Cognitive Cultural Studies index
Literature as Technology
A Critical Matrix
A Call to Pens
(revised June 25, 1997)

The arts are emerging at the forefront of the scientific investigation of the mind. An increasingly modular view of the mind is beginning to appreciate the arts' peculiar action of integrating an unusually large number of cognitive dimensions. It should come as no surprise that the arts have remained out of bounds for scientific enquiry: science, as Endel Tulving remarks (Gazzaniga 1997), is the skill of asking the questions that can be answered. While the flashlight of science may still be blinded by the fire of the arts, cognitive neuroscience is beginning to warm its fingers.

Science produces information about the world--or perhaps better, about the relationship between certain modes of action and their results. This information gives rise to technology, which exploits these relations. Literature is closer to technology than it is to information, or science--it exploits a certain relation, or set of relations, rather than attempting to explain it. Aristotle was mistaken in claiming that literature is superior to history because history only deals with particulars--in the terms of cognitive neuroscience, it is episodic knowledge--while literature presents a general truth, or semantic knowledge. That would turn literature into a kind of science. The defense never really worked; the "truths" of literature are too diverse to be systematized, too contradictory. It is clearly not a collection of useful information about the world. As Sir Philip Sidney finally put it, poetry makes no claims--it is neither true nor false.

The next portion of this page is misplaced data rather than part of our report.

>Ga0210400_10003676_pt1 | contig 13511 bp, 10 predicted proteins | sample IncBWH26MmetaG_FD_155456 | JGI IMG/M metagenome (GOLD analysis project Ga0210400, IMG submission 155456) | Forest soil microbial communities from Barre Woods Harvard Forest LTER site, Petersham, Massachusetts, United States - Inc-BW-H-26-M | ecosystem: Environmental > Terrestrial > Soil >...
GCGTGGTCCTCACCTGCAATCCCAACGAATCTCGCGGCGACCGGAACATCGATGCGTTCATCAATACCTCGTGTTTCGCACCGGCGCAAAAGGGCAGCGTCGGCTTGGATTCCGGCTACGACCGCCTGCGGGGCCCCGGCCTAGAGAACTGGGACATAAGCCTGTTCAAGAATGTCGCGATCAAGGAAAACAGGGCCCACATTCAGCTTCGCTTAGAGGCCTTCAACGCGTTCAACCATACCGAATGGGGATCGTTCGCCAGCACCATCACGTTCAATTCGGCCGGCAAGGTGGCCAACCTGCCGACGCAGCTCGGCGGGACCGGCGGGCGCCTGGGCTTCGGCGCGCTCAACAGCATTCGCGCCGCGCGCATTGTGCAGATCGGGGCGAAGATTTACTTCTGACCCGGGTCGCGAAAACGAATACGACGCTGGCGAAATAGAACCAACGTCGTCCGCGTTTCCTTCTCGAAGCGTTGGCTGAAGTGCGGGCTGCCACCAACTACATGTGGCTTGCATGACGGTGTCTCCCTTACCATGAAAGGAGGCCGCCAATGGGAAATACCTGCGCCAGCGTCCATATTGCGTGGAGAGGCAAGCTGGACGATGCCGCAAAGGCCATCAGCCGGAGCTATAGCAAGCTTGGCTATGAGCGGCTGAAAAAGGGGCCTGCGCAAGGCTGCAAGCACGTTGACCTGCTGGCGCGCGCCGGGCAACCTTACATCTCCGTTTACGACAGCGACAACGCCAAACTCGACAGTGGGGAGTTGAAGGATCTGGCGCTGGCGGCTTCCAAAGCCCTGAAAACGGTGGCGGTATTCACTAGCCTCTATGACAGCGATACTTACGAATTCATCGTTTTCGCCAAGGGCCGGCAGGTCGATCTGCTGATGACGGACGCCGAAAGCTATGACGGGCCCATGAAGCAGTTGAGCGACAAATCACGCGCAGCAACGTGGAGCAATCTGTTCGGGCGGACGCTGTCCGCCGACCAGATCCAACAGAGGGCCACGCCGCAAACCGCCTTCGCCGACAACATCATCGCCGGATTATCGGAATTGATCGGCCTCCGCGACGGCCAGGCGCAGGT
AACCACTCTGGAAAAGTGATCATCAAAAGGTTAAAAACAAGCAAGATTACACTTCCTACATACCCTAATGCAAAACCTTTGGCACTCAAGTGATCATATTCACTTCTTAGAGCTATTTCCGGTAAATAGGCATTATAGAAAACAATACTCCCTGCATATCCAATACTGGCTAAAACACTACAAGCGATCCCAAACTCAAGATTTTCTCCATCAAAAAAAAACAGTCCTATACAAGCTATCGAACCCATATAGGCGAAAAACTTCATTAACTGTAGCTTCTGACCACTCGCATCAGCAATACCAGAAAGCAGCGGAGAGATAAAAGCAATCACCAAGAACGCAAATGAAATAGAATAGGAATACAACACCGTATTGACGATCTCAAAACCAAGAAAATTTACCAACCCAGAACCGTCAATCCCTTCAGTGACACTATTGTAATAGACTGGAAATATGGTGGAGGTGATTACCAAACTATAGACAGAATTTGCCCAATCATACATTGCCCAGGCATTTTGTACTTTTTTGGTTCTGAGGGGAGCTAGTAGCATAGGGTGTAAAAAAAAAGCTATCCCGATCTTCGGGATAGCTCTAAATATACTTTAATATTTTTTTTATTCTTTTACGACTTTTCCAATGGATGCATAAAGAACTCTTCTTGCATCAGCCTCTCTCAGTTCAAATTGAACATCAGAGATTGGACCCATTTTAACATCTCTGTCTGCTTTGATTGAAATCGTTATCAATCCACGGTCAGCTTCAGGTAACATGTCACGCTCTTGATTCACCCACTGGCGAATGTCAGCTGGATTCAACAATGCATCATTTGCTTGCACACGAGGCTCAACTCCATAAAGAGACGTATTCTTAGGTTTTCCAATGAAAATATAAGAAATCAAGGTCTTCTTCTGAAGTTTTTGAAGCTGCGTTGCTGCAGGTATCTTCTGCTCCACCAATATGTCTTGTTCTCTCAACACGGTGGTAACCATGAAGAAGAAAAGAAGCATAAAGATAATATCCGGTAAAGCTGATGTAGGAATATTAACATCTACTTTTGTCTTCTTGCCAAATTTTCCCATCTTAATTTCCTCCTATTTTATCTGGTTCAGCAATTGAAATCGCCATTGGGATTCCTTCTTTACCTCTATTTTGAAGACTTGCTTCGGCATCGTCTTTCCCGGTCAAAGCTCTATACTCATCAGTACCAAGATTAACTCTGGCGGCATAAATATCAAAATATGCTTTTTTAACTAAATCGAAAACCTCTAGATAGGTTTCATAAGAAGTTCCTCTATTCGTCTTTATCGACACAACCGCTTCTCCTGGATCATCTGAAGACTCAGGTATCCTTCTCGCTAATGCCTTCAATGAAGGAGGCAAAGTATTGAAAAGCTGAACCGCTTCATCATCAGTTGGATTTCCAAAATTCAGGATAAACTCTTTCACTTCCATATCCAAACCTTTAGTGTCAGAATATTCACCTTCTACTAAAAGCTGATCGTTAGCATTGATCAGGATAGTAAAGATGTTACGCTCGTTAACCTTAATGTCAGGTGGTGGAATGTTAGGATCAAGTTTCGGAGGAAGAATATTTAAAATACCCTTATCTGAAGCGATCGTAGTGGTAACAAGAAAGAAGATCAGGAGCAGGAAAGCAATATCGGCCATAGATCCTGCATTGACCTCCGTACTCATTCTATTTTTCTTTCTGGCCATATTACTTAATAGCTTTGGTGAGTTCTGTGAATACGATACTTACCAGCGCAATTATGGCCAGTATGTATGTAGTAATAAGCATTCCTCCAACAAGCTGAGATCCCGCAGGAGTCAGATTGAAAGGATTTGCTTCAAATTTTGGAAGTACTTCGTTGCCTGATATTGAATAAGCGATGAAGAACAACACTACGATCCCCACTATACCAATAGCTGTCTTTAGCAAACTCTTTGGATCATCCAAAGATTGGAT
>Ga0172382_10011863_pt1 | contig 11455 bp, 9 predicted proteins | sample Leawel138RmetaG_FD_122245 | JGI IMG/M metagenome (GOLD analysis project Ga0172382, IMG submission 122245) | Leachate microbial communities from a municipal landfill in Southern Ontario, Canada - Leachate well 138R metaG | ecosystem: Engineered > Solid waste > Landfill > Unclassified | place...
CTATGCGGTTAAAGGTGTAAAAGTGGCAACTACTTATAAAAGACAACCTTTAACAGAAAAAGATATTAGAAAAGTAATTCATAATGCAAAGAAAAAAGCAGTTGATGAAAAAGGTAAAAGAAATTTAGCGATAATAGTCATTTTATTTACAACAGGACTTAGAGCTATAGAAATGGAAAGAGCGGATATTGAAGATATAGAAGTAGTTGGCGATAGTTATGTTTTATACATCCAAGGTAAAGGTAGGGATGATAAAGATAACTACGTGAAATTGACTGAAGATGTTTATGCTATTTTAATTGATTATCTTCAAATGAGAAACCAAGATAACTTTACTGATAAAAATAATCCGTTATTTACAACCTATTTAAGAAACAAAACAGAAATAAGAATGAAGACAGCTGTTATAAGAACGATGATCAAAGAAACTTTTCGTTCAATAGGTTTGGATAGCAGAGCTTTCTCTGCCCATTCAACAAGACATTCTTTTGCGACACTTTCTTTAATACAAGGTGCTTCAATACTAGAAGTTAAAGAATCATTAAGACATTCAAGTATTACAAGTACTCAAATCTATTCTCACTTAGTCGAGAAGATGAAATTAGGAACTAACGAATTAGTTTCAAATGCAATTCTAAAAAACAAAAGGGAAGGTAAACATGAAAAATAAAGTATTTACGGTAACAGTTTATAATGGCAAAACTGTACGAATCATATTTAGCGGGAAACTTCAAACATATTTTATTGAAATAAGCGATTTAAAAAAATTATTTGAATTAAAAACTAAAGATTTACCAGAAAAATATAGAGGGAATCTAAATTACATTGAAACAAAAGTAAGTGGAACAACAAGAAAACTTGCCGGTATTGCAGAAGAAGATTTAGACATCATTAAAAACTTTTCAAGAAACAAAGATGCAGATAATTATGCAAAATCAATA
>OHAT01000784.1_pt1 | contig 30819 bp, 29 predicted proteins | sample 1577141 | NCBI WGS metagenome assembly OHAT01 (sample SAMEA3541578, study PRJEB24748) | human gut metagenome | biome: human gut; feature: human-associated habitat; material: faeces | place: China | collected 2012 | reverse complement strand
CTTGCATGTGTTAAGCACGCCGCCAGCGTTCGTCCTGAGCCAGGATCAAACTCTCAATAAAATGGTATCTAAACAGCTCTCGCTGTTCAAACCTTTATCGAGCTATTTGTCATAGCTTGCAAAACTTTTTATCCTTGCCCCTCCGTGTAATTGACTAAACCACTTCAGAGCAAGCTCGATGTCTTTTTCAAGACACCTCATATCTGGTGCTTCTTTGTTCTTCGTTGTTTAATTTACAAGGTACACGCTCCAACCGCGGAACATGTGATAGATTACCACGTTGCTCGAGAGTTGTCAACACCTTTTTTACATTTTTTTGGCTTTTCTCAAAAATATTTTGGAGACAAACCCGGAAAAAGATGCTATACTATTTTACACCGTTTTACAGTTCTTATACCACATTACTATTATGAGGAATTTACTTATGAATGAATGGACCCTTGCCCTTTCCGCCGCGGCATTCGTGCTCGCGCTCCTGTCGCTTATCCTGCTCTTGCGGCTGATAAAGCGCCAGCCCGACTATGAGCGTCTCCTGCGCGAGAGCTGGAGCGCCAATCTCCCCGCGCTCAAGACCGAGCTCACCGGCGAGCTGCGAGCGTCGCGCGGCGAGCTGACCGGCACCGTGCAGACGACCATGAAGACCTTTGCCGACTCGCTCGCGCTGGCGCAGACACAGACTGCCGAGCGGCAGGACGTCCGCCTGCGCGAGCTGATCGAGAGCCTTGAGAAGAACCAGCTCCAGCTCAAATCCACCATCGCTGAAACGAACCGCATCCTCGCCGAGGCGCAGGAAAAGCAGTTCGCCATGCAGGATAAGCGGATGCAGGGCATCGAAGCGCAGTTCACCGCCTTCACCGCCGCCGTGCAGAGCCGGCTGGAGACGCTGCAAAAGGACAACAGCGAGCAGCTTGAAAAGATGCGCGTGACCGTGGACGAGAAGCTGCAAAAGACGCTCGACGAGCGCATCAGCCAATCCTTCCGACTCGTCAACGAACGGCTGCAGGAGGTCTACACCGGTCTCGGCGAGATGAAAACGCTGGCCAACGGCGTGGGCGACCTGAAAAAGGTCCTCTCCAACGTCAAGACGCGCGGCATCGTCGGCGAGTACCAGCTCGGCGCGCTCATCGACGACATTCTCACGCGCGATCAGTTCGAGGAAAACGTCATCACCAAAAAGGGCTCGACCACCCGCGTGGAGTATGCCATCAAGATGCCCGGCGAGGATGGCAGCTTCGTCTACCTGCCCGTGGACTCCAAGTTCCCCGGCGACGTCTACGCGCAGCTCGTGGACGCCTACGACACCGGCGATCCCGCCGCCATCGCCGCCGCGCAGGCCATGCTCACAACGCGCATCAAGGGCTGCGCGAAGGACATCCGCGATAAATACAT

Literature, then, is a technology, a set of techniques for exploiting certain relations between embodied minds, rather than a body of knowledge. Literature works. It doesn't transmit information, it acts in the psyche, moves you, plays on you like Hamlet's flute.

This point is tacitly assumed yet elided in contemporary cultural studies, which focuses on the ways in which the technology of literature is employed in the service of power. The paradigm of interest--"there is no such thing as disinterested discourse"--does nothing to explain why literature works. How does it operate in the mind? How is it produced? It is this cognitive issue of art that a converging set of disiplines has begun to address.

The idea that art is separate from science and technology is both novel and mistaken--on the contrary, art is a primary technology of culture. However, it is an intuitive technology--like walking, or digesting; one that we have no explicit knowledge of. What we are faced with is a task of reverse engineering: of disassembling the functional whole into component parts to discover the information that lies at the basis of the technology. It is this task of reverse engineering that literary and cognitive studies need to take on.


Cognitive Cultural Studies index
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A Critical Matrix
Cognitive Cultural Studies
© 1997 Francis F. Steen, Communication Studies, University of California, Los Angeles